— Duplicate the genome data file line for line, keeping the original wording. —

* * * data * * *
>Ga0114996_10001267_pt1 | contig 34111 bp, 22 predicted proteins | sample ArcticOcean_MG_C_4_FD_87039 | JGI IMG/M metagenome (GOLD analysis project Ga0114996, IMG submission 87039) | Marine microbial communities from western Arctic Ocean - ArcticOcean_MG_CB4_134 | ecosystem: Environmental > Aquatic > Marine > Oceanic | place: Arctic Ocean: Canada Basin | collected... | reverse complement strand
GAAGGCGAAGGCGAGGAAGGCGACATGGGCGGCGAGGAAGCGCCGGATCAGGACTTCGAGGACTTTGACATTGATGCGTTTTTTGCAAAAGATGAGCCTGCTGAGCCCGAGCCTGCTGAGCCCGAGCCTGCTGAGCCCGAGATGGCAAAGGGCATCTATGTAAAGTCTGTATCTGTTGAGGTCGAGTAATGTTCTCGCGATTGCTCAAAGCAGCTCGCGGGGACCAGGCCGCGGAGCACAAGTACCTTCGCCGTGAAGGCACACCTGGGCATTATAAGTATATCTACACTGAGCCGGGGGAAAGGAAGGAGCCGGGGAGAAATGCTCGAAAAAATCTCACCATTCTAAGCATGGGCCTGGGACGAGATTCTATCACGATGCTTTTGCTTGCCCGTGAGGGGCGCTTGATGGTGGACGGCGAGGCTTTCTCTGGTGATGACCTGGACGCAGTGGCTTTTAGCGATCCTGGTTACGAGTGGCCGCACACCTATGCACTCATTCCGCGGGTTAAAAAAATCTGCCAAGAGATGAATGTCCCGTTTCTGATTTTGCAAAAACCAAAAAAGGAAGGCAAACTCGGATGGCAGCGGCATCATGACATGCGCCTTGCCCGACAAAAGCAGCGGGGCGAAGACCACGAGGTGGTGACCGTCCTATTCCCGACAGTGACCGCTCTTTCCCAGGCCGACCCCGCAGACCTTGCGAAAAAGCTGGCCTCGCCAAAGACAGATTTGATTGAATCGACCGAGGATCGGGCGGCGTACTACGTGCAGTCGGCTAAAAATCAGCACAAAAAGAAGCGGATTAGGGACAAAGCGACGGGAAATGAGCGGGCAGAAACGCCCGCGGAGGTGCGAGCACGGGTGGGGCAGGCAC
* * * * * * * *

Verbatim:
>Ga0114996_10001267_pt1 | contig 34111 bp, 22 predicted proteins | sample ArcticOcean_MG_C_4_FD_87039 | JGI IMG/M metagenome (GOLD analysis project Ga0114996, IMG submission 87039) | Marine microbial communities from western Arctic Ocean - ArcticOcean_MG_CB4_134 | ecosystem: Environmental > Aquatic > Marine > Oceanic | place: Arctic Ocean: Canada Basin | collected... | reverse complement strand
GAAGGCGAAGGCGAGGAAGGCGACATGGGCGGCGAGGAAGCGCCGGATCAGGACTTCGAGGACTTTGACATTGATGCGTTTTTTGCAAAAGATGAGCCTGCTGAGCCCGAGCCTGCTGAGCCCGAGCCTGCTGAGCCCGAGATGGCAAAGGGCATCTATGTAAAGTCTGTATCTGTTGAGGTCGAGTAATGTTCTCGCGATTGCTCAAAGCAGCTCGCGGGGACCAGGCCGCGGAGCACAAGTACCTTCGCCGTGAAGGCACACCTGGGCATTATAAGTATATCTACACTGAGCCGGGGGAAAGGAAGGAGCCGGGGAGAAATGCTCGAAAAAATCTCACCATTCTAAGCATGGGCCTGGGACGAGATTCTATCACGATGCTTTTGCTTGCCCGTGAGGGGCGCTTGATGGTGGACGGCGAGGCTTTCTCTGGTGATGACCTGGACGCAGTGGCTTTTAGCGATCCTGGTTACGAGTGGCCGCACACCTATGCACTCATTCCGCGGGTTAAAAAAATCTGCCAAGAGATGAATGTCCCGTTTCTGATTTTGCAAAAACCAAAAAAGGAAGGCAAACTCGGATGGCAGCGGCATCATGACATGCGCCTTGCCCGACAAAAGCAGCGGGGCGAAGACCACGAGGTGGTGACCGTCCTATTCCCGACAGTGACCGCTCTTTCCCAGGCCGACCCCGCAGACCTTGCGAAAAAGCTGGCCTCGCCAAAGACAGATTTGATTGAATCGACCGAGGATCGGGCGGCGTACTACGTGCAGTCGGCTAAAAATCAGCACAAAAAGAAGCGGATTAGGGACAAAGCGACGGGAAATGAGCGGGCAGAAACGCCCGCGGAGGTGCGAGCACGGGTGGGGCAGGCAC